September 8

Understanding the Nutritional Value of Dehydrated Food

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As about 60% of consumers pay attention to the nutritional facts on food packages, it’s important to consider how dehydrated foods can add to our health. When we’re looking to improve our health and eat better, dehydrated food can help if we use it wisely. If we don’t, we might end up losing lots of nutrients when we eat.

Here are three things you should know about the dehydration process and how dehydrated foods can add to good health.

1. Some Nutrient Degradation

Depending on which vitamins you’re hoping to get from your food, you might have trouble getting as much from dehydrated foods. If you’re looking to get more vitamin A or C, you’ll find that when they hit air or heat, the vitamin content drops. Vitamins B and C will end up in your cooking water if you end up rehydrating them that way.

You need to store dehydrated foods in a dark place, as foods might lose their content when they hit the light.

Some foods might end up with only a small percentage of their original vitamin content. You’ll get the most from biting into a fresh apple picked from a tree, but if you’re willing to add a little more to your cooking, you can get the same nutrients.

2. Some Treatments Hurt Nutrients

Depending on how you treat your dehydrated foods, you could end up with lower nutrients that you start with.

Sulfite treatments or sodium metabisulfite could result in lower vitamin content. If you’re worried about keeping your nutrients, blanching before you dehydrate will help keep in some of the vital contents.

If you dip your fruit in pineapple or lemon juice before you dehydrate them, you can keep some of the vitamin C they lose during dehydration. This also helps to keep them from turning brown as they’re dehydrated.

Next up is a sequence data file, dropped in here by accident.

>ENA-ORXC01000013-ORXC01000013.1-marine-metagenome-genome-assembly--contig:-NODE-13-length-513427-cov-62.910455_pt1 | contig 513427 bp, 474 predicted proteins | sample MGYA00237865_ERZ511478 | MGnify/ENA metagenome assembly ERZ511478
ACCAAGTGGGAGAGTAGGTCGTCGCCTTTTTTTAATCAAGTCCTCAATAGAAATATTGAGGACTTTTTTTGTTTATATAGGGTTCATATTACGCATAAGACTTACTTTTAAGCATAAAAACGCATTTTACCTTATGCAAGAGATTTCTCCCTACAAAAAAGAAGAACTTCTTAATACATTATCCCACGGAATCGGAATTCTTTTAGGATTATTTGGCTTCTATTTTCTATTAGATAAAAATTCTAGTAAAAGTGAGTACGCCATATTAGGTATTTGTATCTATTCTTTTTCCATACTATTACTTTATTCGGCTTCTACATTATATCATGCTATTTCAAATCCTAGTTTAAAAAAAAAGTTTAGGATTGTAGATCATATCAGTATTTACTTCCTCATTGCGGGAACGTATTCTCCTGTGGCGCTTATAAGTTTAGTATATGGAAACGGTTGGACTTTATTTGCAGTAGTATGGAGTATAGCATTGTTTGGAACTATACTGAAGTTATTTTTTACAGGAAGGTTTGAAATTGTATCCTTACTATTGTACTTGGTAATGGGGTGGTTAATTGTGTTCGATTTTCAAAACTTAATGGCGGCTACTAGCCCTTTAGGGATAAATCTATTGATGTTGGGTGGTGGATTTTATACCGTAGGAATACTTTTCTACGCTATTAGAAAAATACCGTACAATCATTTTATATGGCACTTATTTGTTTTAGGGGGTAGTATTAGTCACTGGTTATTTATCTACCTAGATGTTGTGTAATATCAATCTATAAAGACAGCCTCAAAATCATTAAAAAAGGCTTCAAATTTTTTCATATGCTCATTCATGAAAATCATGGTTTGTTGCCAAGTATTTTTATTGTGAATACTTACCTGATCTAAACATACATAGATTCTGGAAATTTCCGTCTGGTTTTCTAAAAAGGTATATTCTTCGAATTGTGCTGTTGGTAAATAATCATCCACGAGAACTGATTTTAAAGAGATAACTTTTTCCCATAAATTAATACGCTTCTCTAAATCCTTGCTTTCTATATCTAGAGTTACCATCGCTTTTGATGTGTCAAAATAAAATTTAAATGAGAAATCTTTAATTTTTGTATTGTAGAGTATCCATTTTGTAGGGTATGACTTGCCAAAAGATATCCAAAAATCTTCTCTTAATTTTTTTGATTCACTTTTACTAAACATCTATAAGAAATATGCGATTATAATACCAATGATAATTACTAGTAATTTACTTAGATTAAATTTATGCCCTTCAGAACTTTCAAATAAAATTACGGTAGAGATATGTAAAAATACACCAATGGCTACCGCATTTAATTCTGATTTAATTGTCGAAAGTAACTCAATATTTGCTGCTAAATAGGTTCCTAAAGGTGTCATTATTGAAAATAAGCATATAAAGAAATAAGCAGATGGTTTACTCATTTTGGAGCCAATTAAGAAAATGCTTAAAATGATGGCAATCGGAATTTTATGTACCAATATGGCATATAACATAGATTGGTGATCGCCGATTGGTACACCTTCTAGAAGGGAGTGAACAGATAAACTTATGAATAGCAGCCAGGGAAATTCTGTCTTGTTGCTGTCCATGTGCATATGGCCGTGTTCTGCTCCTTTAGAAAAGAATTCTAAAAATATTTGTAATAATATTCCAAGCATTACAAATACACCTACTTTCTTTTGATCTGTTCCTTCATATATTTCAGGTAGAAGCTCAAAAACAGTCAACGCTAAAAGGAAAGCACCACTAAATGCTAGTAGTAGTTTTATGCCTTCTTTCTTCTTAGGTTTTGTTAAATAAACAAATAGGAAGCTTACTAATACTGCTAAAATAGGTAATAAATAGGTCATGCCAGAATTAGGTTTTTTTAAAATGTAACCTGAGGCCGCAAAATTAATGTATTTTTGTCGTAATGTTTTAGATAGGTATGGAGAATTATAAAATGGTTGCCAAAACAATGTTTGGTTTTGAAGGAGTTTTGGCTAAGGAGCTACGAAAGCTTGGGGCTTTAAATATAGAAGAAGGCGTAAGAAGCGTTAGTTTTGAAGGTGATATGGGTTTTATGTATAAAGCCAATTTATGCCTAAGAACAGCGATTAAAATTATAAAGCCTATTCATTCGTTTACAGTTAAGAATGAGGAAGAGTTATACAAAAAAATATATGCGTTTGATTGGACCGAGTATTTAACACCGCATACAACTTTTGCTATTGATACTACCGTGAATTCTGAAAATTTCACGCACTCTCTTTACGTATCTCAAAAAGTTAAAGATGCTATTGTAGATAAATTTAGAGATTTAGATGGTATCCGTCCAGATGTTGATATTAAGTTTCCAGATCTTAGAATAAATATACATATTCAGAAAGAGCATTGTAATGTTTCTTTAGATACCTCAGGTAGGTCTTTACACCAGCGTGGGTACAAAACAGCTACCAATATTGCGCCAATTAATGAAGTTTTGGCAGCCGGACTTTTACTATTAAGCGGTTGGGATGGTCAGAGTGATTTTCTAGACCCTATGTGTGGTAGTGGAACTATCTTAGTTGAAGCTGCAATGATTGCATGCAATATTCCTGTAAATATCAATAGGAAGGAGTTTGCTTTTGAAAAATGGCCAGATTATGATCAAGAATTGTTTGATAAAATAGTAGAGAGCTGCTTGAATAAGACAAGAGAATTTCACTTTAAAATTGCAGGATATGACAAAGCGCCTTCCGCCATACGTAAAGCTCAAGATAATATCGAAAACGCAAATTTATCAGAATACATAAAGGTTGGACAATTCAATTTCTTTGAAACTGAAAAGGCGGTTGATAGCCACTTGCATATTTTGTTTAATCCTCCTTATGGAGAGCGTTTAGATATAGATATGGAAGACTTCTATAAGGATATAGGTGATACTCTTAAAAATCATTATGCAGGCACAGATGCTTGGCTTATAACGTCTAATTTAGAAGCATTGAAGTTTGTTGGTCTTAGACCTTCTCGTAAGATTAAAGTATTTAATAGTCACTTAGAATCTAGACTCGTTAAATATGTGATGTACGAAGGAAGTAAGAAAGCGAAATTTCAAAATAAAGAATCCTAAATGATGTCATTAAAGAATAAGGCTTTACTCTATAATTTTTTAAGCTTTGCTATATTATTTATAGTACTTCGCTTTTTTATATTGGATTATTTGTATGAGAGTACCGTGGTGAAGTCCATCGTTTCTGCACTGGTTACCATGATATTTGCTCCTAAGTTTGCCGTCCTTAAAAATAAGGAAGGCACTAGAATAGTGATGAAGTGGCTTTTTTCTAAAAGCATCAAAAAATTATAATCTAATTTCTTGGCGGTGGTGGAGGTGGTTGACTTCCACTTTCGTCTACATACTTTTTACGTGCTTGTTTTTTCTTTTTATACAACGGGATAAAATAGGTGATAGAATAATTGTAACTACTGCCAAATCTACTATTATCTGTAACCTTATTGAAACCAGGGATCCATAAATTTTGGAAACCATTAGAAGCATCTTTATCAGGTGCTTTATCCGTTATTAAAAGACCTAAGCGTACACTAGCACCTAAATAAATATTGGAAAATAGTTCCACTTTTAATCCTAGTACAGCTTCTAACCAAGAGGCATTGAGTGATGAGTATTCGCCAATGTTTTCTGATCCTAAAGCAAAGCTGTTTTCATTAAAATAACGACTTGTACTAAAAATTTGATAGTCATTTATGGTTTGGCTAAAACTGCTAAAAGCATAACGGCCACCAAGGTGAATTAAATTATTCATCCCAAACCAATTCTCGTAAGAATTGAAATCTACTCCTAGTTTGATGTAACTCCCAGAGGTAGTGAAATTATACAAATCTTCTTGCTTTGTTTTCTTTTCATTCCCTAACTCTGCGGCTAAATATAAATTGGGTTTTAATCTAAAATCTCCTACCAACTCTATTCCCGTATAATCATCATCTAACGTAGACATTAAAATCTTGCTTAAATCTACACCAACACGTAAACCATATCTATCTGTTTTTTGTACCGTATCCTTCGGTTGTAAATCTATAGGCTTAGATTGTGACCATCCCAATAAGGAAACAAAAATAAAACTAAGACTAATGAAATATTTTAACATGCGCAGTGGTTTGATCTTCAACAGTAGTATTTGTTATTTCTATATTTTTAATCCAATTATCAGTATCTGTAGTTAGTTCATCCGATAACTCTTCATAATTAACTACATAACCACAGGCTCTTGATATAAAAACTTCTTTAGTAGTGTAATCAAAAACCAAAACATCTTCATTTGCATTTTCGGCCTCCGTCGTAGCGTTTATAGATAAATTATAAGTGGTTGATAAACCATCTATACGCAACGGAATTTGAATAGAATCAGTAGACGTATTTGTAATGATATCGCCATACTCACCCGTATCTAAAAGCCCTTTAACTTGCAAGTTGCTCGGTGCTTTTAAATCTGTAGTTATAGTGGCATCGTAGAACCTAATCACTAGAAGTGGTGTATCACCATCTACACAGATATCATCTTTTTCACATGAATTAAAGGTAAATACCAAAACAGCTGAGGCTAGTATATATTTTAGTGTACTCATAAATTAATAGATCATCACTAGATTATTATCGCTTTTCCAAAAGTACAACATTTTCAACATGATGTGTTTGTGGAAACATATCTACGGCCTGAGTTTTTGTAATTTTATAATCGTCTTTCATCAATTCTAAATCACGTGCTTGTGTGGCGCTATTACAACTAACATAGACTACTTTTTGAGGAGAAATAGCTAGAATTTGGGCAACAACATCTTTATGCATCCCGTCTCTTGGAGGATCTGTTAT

3. Comparing Methods

If you want to ensure that your dehydrated foods keep as much nutritional content as possible, dry them properly.

Freeze-drying foods allow for fewer nutrient loss issues than when you use a dehydrator. However, this is a much more labor-intensive process.

How you store your food will make a much greater difference in maintaining nutritional content.

After food is dehydrated, it needs to be properly packaged. After they’re cooled, they should be in a container for two weeks and then shaken every day.

If they gather condensation, they’re not dehydrated and they need to be dehydrated further. Failing to dehydrate properly leads to contamination. Contamination will cause your food to decay and problems to grow inside of containers.

Dehydrated Food Can Help You Stay Healthy

As cold and flu season approaches, it’s vital that everything we eat contributes to a strong immune system. If our dehydrated food doesn’t have the nutrients we expect it to, we might end up losing out on some vital nutrients we need to stay healthy.

If you want to get the most out of your food dehydrator, check out our guide for tips on new ways to use yours.

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